U.S. Department of Agriculture: Agricultural Research Service, Lincoln, Nebraska


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Agricultural Research April 2013.


Agricultural Research Service researchers in Bushland, Texas, are helping farmers make the most of their water supplies in a region where they depend on the Ogallala Aquifer, a massive underground reservoir under constant threat of overuse.

Steve Evett, Susan O’Shaughnessy, and their colleagues at the Conservation and Production Research Laboratory are developing and testing soil-water and plant-stress sensors and automated irrigation systems that will irrigate fields only as necessary. Automated systems are considered key to sustainable use of the aquifer and to helping growers reduce water and labor costs.

“As water becomes more precious and the costs to pump it continue to rise, we need to tap the potential of every drop used in agriculture. To do that, we need to develop the best systems possible for accurately scheduling and controlling irrigation,” Evett says. The researchers are developing automated irrigation and sensor systems based on two approaches that complement each other, O’Shaughnessy says. One system applies water based on levels of crop water stress detected by wireless sensors mounted on aboveground moving pipelines of commercial irrigation systems.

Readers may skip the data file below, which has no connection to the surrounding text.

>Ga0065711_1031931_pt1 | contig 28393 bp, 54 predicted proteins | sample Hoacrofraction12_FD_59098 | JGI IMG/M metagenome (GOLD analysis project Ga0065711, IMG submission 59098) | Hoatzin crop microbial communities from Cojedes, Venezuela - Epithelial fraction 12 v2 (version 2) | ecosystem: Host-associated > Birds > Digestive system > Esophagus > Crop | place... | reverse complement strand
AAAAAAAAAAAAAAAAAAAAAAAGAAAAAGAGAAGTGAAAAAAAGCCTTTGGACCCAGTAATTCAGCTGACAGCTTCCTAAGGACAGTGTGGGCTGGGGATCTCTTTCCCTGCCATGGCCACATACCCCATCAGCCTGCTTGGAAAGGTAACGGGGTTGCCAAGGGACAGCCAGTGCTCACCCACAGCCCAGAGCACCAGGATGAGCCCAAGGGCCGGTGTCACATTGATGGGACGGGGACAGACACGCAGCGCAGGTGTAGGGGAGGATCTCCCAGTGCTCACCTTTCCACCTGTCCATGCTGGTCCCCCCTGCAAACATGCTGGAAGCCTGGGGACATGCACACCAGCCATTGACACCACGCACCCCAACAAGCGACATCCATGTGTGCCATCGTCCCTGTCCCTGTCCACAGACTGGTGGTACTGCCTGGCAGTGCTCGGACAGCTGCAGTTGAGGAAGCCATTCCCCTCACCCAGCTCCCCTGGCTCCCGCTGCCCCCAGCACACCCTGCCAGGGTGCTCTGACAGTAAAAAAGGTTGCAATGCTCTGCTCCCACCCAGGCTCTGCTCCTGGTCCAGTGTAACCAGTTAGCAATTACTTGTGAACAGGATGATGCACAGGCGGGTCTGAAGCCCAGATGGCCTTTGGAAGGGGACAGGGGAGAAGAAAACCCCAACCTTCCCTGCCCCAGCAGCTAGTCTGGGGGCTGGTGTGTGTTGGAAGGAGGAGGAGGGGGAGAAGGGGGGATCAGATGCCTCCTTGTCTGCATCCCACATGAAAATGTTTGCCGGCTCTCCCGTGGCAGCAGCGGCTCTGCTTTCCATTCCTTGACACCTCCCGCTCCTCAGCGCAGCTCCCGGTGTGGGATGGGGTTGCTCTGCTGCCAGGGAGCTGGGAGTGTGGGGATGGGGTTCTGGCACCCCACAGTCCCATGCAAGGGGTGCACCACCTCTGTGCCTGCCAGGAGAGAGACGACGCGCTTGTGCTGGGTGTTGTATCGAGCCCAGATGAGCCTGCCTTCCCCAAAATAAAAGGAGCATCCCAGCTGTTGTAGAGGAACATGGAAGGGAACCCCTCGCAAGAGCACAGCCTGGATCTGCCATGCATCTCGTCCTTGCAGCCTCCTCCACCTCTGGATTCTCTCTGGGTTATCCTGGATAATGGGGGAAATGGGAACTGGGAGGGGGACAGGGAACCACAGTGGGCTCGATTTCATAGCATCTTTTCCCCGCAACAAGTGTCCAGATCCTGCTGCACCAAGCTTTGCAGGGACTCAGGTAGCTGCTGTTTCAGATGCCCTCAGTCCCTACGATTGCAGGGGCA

In the other system, the researchers are adapting sensor technology designed for urban sites so that it will work in agriculture. It triggers irrigation based on soil water content detected by sensors in fixed locations in the soil.